The U.S. District Court for the Northern District of Florida has ruled in favor of Maker’s Mark and its parent company, Beam Suntory, in a class action lawsuit alleging that Maker’s Mark bourbon is misleadingly labeled as “handmade.” U.S. District Judge Robert L. Hinkle, who dismissed the complaint on May 4 “with prejudice,” ending the case, ruled that the two Florida plaintiffs “have not stated a claim on which relief can be granted.”
“We have asserted all along that the complaints in this case were frivolous and without merit, and we are very pleased the court agreed with our position so emphatically,” Rob Samuels, chief operating officer of Maker’s Mark, said in a news release. Kent Rose, senior vice president and general counsel of Beam Suntory, added: “This ruling is very good news, and it should send a strong message to those who would seek to gain from similar baseless and irresponsible litigation.”
The plaintiffs in the case, Dimitric Salters and A.G. Waseem, claimed that Maker’s Mark is not handmade because some mechanized and/or mechanical processes are used.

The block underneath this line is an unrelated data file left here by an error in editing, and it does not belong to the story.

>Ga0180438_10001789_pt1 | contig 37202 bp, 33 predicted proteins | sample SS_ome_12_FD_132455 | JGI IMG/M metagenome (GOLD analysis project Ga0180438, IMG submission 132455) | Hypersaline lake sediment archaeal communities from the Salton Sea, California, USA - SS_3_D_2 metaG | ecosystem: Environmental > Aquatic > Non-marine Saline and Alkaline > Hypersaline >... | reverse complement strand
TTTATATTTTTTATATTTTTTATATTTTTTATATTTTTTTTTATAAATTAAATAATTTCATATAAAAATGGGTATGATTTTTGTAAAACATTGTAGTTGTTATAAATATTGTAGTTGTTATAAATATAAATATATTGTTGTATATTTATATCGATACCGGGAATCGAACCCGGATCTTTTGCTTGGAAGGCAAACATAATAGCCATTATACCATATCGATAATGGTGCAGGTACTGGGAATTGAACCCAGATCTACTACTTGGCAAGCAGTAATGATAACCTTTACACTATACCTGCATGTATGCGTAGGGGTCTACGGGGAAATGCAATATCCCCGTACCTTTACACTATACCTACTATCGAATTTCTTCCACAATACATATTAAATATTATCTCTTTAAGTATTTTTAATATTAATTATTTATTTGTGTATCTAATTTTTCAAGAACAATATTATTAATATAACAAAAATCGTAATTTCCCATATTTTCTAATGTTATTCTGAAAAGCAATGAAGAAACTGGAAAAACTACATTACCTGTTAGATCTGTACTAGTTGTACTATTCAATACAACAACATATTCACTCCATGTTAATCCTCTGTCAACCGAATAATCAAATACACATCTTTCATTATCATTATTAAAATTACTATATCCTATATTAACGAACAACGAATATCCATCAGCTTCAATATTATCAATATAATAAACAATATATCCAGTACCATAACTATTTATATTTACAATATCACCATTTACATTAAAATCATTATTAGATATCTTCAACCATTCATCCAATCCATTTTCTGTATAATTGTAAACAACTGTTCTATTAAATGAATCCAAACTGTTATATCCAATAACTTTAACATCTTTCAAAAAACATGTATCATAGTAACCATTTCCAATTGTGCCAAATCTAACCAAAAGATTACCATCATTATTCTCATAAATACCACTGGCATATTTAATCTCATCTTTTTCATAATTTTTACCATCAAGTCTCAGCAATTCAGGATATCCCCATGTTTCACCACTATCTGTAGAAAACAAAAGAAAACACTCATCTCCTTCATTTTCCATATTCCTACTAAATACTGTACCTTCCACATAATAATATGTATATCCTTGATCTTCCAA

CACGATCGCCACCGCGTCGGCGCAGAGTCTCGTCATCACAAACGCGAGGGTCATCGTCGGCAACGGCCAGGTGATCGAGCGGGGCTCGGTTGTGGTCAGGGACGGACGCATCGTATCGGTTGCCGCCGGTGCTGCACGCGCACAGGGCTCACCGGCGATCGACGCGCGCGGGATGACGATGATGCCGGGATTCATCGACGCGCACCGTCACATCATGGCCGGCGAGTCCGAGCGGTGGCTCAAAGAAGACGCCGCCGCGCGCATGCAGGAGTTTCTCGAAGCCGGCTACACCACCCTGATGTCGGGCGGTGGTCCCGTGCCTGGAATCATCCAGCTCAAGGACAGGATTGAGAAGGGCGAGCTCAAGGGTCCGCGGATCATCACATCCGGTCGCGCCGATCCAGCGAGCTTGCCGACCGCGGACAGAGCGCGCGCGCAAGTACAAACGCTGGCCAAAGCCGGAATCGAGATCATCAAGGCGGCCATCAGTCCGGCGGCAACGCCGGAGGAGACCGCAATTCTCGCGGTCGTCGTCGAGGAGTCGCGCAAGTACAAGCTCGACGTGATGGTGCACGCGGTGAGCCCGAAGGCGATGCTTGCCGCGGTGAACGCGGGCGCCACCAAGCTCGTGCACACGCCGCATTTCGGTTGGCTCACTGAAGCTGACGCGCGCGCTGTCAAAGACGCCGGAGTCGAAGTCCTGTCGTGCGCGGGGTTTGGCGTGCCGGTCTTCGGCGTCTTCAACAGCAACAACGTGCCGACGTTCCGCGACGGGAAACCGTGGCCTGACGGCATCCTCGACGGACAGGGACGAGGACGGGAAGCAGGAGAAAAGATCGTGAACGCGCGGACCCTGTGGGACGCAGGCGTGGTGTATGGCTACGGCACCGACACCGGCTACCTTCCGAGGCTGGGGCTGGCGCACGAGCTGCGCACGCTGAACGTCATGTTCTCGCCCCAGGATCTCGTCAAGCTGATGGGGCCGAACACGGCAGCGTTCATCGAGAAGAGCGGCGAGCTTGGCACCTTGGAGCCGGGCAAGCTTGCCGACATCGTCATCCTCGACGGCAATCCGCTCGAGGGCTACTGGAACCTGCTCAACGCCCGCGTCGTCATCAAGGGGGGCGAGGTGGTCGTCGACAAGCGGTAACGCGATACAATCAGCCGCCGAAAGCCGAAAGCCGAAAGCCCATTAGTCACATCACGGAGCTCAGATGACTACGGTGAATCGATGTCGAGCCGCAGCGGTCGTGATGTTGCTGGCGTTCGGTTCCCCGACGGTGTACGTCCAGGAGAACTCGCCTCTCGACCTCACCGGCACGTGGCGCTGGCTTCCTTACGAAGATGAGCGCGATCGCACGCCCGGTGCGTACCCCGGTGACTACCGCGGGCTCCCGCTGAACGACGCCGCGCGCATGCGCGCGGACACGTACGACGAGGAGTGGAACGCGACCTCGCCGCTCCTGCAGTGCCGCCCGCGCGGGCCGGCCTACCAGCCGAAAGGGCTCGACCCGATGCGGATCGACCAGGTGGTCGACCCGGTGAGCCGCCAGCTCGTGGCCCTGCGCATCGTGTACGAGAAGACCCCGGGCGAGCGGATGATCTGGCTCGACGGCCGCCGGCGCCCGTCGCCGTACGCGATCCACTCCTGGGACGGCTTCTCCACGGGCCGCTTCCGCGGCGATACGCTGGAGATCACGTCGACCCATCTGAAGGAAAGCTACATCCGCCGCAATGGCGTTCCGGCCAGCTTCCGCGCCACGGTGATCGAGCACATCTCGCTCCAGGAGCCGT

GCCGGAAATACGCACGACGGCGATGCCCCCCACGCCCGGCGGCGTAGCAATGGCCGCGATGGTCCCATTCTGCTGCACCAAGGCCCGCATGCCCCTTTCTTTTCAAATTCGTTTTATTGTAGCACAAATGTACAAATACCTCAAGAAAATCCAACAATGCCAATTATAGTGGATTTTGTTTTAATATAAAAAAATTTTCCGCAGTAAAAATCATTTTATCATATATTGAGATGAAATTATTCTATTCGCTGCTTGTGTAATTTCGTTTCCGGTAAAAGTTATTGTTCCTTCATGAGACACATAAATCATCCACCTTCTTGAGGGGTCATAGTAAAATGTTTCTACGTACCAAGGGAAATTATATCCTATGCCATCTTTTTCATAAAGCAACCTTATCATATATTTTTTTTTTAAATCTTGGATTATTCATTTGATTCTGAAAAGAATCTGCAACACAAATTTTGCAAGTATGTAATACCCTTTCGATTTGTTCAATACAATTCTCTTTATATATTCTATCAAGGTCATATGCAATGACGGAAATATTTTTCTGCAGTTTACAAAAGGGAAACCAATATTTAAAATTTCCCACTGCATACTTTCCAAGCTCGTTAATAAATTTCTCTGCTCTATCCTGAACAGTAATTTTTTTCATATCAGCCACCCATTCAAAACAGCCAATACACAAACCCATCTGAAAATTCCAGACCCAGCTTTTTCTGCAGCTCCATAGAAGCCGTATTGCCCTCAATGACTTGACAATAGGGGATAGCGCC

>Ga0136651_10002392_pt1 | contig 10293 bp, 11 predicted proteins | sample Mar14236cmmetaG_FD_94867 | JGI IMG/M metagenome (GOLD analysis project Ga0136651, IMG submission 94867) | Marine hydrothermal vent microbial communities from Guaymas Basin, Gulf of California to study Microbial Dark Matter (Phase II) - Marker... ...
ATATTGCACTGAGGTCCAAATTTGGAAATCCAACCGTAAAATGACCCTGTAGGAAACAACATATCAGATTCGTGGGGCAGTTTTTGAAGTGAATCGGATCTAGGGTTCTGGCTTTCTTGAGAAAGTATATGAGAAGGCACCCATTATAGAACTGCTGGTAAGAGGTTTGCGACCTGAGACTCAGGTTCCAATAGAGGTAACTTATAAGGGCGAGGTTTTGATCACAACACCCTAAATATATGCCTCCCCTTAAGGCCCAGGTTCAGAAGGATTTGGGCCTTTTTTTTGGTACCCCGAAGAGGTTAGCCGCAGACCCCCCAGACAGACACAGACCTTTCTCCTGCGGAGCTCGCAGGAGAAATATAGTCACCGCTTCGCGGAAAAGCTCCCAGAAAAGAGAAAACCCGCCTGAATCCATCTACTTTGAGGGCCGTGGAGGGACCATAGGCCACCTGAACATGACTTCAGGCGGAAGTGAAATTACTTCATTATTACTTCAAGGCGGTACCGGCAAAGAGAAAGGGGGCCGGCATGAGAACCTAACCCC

A similar case against Maker’s Mark is still pending in California, and several other brands have been targeted because of wording on their labels.
I applaud the judge’s ruling in this case. I cannot believe that reasonable people who purchase Maker’s Mark are doing so because they believe that only human hands are involved in every single step of its production. Human hands do in fact dip each and every bottle into that signature red wax, and one could argue that it takes human hands to operate the machinery that does things like grind the corn into mash, too.
In other news, I hear that a class-action lawsuit is brewing against Keebler after it was revealed that their cookies are not actually baked by elves in a hollow tree.